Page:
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YMCA backs away from Imperial Beach sports park management

Residents relieved, but prospect of new fees still loom

The Boys & Girls Club of Imperial Beach has put in a bid to run the I.B. sports park. (image from ImperialBeachCA.gov)
The Boys & Girls Club of Imperial Beach has put in a bid to run the I.B. sports park. (image from ImperialBeachCA.gov)

The YMCA has pulled out of the running in the struggle over the privatization of the Sports Park Recreation Center & Park in Imperial Beach.

A battle between local residents and the city government has been going on since 2012 over plans to put management of the sports park into the hands of private interests, a move that could involve usage fees for access that is currently free and increased fees for the Imperial Beach Little League and Imperial Beach Girls Softball to use the baseball fields.

Imperial Beach residents were particularly opposed to the city council’s negotiations with the YMCA, which was seen as an outside organization, especially after a YMCA spokesperson said low-income children who cannot afford membership would have to “apply for scholarships” to use the park.

After recently completing the official request for proposal, the city government opened the formal bidding process, only to have the YMCA announce on October 17 that they would not submit a bid. The Boys & Girls Club of Imperial Beach was the only bidder.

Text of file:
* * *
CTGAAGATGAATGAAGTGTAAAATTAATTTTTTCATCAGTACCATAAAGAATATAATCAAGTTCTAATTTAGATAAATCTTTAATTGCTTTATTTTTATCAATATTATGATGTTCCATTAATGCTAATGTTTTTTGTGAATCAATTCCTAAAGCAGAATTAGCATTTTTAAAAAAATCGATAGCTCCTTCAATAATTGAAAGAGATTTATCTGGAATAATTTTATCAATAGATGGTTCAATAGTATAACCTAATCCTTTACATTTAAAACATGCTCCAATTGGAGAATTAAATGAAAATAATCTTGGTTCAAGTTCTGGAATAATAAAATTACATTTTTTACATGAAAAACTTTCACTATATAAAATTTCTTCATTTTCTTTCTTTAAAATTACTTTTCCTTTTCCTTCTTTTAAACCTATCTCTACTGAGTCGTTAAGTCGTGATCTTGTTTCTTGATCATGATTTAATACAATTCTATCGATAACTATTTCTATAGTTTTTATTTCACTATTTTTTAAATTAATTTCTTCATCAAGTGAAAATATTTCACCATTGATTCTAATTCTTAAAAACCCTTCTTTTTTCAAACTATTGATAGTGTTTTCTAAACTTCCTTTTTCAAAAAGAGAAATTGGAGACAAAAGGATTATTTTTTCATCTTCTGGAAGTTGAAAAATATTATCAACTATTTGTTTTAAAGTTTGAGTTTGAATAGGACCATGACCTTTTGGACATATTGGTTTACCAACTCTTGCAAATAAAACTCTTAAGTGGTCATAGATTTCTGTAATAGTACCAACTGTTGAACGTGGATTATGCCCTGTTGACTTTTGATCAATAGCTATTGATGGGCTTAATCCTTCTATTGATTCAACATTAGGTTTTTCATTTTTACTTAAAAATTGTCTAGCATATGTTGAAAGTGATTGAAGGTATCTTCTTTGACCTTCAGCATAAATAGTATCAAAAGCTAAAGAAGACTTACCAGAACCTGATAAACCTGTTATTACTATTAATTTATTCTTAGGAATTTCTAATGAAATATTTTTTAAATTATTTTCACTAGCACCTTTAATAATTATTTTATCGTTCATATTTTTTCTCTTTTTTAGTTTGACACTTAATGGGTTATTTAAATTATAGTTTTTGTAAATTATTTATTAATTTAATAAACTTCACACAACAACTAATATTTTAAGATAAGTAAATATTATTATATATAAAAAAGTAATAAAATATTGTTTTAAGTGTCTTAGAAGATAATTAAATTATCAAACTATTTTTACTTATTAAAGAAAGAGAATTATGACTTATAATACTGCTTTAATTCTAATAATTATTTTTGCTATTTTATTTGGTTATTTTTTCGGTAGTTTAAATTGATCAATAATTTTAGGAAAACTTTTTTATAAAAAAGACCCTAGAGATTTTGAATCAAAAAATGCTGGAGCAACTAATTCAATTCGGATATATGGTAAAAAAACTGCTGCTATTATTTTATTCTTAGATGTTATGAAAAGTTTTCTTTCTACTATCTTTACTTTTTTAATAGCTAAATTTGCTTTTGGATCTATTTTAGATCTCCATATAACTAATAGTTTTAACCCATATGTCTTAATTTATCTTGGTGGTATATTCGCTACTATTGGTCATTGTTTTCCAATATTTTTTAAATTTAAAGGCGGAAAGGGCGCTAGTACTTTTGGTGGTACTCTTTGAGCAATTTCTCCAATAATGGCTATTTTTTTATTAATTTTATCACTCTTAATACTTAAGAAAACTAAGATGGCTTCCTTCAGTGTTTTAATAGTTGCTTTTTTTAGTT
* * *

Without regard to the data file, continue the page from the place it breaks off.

"Our resources (both capital and human) are at maximum capacity,” the YMCA said in a statement. “Because we pride ourselves on providing the highest quality programs and services to the communities we serve, we are not able to sincerely and effectively respond to the City of Imperial Beach’s RFP at this time."

The RFP was partly the product of two meetings that took place over the summer between a task force of two city councilmembers and a citizen input committee.

Candy Unger, a leader of the citizen input committee, said, “I have a lot of respect for the YMCA for listening to the community and not forcing themselves on us.”

She said increased fees for the baseball and softball leagues was a major sticking point, and “the skate park was built with the intention of being free for everyone. You can’t ask a community to step up and donate their money for a free community skate park and then turn around and give it to someone who is going to charge kids to use it.”

Unger described those aspects as “deal breakers.” When news broke of the YMCA pullout, Unger wrote, “I am in tears! Literally!” on the Facebook page devoted to the cause.

The skate park was built from grant money from the Tony Hawk Foundation and intended to be free of charge. Despite the consultation between the task force and the public, the current RFP still includes the option to charge fees for the skate park.

The Imperial Beach City Council claims that the city cannot afford to run the park, but the council's financial reports to support this claim have come under criticism. A San Diego County Grand Jury in May concluded that the city has seriously mismanaged its budget for years.

The task force came under criticism when Tim O'Neill, a vocal supporter of the sports park and opponent of privatization, cited "lies, mistruths, deception, and biased information to neuter the task force" during a raucous city council meeting this past summer. O'Neill said that the city was proceeding based on figures in past staff reports that contained intentional falsehoods, making negotiations impossible.

Most estimates put the cost of the park at around 1 percent of the total city budget of $26 million.